Vehicle Overview from Kelley Blue Book
KBB.com 2003 Jaguar Vanden Plas Overview
Low slung. Stealthy. Silent. Lightening-quick. These are all words used to describe the big cats of prey and fittingly, they can also be used to describe the most potent cat known to man: The Jaguar XJR sedan.
Built from the same platform as the current XJ8, the XJR shares much of that vehicle's signature Jaguar styling cues. From the outside, you'll notice how low and long the XJR seems, as though its roof were about a foot shorter than the average sedan. This roofline—combined with the high doorsills—gives the XJR its cat-like stance, low and ready to pounce. Further styling differences set the XJR apart from its plusher cousin such as the body-colored grille, monochromatic trim and stunning 18-inch alloy wheels. When taken all together, the XJR package clearly turns a cuddly kitty into a ferocious BMW-hunting predator.
At this price level, looks alone won't win you any friends; you have to have the goods to back it up. Though the standard 4.0-liter V8 found in the XJ would be acceptable to most, the neurotic speed freaks from Jaguar racing insisted that the XJR be faster—much faster—than the base XJ sedan. To accomplish this, Jaguar has supercharged the V8 resulting in final output of 358 horsepower. For those wondering, supercharging is like turbo charging, only a belt-driven blower, not an exhaust driven impeller, generates the extra air forced into the intake. The supercharger makes itself known every time you hit the gas causing the big Jag to launch itself like a wild animal set free. The XJR is not just fast, it's freaky, scary fast. Deep down inside, you know that nothing on four wheels that doesn't also have wings and a jet engine should move this quick; it's simply awesome. Power is handled by Jaguar's newly improved J-gate five-speed transmission. This new automatic is the best yet from Jaguar, providing instantaneous upshifts and imperceptible downshifts.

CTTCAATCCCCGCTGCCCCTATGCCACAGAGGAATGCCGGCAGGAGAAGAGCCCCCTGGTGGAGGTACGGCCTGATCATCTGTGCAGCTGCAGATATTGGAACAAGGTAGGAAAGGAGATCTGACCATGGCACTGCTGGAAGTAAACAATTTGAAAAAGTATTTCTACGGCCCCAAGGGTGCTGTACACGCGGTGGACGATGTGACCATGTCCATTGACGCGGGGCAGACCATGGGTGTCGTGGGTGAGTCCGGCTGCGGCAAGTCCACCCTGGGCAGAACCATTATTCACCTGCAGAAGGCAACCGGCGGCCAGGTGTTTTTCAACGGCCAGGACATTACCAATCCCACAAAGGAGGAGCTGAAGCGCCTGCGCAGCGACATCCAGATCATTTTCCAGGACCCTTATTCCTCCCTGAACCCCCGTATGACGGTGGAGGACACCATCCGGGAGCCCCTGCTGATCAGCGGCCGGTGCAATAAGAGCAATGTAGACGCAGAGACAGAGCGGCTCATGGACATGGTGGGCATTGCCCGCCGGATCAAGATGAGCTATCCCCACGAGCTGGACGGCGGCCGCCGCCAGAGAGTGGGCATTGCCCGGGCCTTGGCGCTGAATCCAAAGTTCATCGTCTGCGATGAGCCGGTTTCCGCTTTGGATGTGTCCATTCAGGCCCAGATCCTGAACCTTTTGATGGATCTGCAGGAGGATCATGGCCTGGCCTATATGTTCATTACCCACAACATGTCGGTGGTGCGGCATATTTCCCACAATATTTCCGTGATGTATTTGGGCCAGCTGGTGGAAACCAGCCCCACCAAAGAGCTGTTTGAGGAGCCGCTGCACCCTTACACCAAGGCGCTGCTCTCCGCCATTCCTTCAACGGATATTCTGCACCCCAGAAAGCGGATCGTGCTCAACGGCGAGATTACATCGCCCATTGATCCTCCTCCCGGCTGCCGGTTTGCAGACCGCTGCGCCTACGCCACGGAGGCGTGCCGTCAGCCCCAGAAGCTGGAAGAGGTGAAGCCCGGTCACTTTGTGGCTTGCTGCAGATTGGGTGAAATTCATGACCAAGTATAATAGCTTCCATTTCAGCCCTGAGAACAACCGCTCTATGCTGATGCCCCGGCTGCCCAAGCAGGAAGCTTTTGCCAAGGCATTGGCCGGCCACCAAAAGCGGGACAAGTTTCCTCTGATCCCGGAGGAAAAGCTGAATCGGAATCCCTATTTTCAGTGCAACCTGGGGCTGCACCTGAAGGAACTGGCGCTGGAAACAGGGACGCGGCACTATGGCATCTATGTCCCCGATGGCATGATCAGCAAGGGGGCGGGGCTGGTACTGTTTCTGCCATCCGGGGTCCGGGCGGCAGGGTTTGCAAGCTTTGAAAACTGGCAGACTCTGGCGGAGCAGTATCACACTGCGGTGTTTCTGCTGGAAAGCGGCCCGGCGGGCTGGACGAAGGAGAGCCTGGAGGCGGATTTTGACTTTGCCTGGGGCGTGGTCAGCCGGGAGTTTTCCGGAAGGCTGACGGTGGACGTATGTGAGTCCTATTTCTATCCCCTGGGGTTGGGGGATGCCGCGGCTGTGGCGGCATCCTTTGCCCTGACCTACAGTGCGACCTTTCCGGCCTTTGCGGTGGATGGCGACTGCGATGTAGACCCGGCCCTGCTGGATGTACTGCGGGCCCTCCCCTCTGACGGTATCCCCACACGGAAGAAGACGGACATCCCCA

Though you could spend the rest of your life content to rule the world of stop light drag racing, you'll be delighted to learn that the XJR can do more than just go fast in a straight line; it can dance too. The Fred Astaire of four doors gets its agility from a thoroughly reworked suspension setup that includes an aggressive set of sport-tuned shocks and springs and a reworked version of Jaguar's computerized ride and stability system known as CATS. Compared to previous XJRs without these enhancements, the 2003 is much more stable at high speeds as well as in tight corners. The XJR is so low to the ground it's almost a given that it will hug the road; but the XJR does more than just hug the road, it engages it. You'll feel at ease moving this big sedan at high speeds for a number of reasons, the primary one being the firm steering control that telegraphs back every intention of the big 18-inch Pirelli tires. As good a performer as the XJR is, it will still remind you that it's a rear-wheel drive car prone to oversteer when pushed too hard. If you reach that point—and we hope you are either on a very isolated road or supervised track—the XJR's traction control will intervene to reduce power while you work with the suspension to bring the car back under control.
Performance brilliance or not, a Jaguar is not a Jaguar if it does not also surround you with the best luxury money can buy. The XJR certainly strives for this goal, but it is somewhat hampered by its aging design. Where newer performance sedans offer an abundance of head and legroom, the XJR is rather stingy with both. Persons over six feet tall will find the rear seat accommodations rather tight and up front you'll need to move the power seat to its lowest setting to avoid rubbing your head on the fine alcantra roof liner. Legroom is also tight, but not in the way you might think; the XJR has plenty of legroom when it comes to stretching out, but its large transmission tunnel gobbles up more than its fair share of the front foot wells, forcing your feet to remain close together. We should point out that this is the last year for the current XJR; a brand new model will be arriving by summer that promises to be much more accommodating to large American frames.
If the interior dimensions of the XJR do not pose a problem for you, then it's clear sailing the rest of the way. Fine leathers and beautifully polished wood cover the dash, doors and center console gushing aristocratic heritage with every stitch, seam and seal. The dash design is clean and relatively straightforward, with most of the controls packaged tightly together in upper section of the center console. The XJR features a standard DVD-base navigation system that places the view screen directly in the center of the large wood-faced dash, somewhat reminiscent of the old console color televisions; well, reminiscent for those old enough to remember console color televisions.
Standard equipment includes— well let's just save time and say everything in the Jaguar parts bin. The only option is the R1 sport package that adds two-piece BBS rims and larger, cross-drilled Brembo brakes.car review —>